Saber Junction 16 will feature a multi-battalion, multi-national airborne jump near Hohenfels, followed by several days of air-land operations on the Hohenfels Training Area's Short Take-off and Landing (STOL) air strip. While Saber Junction will take place primarily in Germany, the exercise's main airborne assault force will stage near the 173rd's homebase of Vicenza, Italy, and depart on aircraft from nearby Aviano Air Base. In addition, several allied units will digitally-connect to the scenario through simulations in Lithuania and Romania."


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    Re: U.S. Army News:

    Post  sepheronx on Fri Apr 15, 2016 10:17 pm

    Russia will have to keep an eye on Armenia. They are getting too close to USA even if they are a CSTO member.

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    Re: U.S. Army News:

    Post  JohninMK on Fri Apr 29, 2016 11:43 pm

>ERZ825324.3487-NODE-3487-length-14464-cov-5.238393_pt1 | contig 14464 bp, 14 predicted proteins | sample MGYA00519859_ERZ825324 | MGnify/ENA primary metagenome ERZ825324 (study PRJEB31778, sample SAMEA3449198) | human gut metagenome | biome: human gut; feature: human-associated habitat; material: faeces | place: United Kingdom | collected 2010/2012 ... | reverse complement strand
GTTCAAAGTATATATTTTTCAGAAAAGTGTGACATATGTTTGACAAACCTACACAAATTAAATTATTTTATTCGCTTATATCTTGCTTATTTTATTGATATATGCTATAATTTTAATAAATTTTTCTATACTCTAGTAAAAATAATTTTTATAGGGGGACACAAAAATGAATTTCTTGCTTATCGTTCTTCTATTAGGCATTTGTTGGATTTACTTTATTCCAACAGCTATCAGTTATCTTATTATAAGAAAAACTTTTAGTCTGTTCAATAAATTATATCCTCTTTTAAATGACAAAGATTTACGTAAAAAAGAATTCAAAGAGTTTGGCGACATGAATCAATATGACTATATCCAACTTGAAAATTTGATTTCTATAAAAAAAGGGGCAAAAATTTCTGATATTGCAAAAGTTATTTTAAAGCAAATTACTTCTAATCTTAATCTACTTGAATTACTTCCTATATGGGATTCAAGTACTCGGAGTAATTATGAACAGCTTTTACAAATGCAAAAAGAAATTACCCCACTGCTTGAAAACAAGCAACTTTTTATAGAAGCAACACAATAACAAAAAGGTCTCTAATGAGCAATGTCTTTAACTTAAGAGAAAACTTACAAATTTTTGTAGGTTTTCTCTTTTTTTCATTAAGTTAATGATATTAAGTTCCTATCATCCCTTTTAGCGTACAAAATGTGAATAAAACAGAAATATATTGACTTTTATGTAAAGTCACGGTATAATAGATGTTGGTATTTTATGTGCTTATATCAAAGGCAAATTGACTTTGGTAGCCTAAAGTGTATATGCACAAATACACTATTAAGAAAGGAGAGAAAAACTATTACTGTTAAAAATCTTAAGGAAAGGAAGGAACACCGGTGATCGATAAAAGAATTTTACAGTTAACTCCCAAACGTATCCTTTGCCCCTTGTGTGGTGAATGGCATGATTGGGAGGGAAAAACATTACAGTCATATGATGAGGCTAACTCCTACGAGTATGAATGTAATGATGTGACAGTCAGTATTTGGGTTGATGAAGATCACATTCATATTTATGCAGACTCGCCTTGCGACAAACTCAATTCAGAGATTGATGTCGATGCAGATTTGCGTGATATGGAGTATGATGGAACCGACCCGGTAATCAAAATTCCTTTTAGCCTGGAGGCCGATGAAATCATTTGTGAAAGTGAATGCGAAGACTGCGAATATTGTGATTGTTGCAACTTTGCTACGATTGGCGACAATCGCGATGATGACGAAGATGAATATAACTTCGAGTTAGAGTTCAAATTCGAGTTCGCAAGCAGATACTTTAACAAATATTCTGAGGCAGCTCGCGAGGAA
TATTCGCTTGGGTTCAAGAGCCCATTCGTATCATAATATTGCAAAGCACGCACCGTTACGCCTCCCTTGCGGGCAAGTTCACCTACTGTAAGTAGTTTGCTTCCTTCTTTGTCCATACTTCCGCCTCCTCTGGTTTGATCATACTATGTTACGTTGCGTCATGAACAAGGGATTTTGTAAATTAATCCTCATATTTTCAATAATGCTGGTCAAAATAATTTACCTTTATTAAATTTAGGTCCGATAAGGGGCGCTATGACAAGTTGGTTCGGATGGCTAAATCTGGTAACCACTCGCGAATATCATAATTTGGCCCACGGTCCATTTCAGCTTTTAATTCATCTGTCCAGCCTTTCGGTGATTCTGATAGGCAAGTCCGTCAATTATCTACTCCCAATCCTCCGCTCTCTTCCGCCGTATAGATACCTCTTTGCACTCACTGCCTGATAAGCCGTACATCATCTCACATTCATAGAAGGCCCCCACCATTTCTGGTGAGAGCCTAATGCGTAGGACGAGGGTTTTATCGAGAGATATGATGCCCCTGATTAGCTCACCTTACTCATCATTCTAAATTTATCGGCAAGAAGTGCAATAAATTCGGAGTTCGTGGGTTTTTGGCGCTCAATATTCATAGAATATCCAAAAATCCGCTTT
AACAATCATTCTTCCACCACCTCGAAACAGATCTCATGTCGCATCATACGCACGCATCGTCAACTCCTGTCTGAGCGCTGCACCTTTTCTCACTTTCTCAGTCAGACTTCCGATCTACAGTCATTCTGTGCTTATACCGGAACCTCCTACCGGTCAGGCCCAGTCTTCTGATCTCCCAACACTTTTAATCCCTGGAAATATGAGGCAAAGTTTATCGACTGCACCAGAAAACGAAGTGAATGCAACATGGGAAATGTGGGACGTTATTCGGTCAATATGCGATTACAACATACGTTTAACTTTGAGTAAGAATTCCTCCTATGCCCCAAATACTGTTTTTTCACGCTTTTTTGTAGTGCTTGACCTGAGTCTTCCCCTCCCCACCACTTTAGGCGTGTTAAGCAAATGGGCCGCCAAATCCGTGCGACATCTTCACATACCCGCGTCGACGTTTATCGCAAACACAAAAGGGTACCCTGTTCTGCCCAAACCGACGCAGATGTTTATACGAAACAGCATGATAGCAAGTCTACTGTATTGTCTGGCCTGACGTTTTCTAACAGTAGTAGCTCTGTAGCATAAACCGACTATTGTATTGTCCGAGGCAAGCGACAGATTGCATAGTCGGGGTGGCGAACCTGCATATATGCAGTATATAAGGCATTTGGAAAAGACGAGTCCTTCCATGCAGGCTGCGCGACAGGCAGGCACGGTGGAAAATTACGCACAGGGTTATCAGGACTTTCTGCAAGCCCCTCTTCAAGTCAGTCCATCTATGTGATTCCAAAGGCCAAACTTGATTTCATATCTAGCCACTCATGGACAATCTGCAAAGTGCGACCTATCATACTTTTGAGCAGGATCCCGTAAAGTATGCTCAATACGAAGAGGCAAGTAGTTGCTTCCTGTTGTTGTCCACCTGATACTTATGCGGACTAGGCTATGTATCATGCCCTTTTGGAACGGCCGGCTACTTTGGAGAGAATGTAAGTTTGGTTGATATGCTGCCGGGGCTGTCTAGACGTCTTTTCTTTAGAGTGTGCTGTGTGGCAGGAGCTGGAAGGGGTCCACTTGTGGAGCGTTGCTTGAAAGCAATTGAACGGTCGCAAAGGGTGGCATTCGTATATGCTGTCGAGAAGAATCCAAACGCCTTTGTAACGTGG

Only partially Army but a fun size comparison of US military gear

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    Re: U.S. Army News:

    Post  max steel on Sat Apr 30, 2016 4:21 pm

    Army developing new air defense system

    The U.S. Army has been conducting a series of tests on the capabilities of a new air defense system in development.

    The system is called the Integrated Fire Protection Capability Increment 2-Intercept, or IFPC Inc 2-I, which is to protect soldiers from aircraft, cruise missiles, unmanned aerial systems, and artillery weapons, including rockets and mortars.

    "If you go back and take a look at what has happened in terms of the threat over the last couple years you'll find that UAS systems and cruise missiles have really become a problem," said Col. Terrence Howard, program manager for Cruise Missile Defense Systems. "So we've got to introduce materiel solutions that can address multiple threats."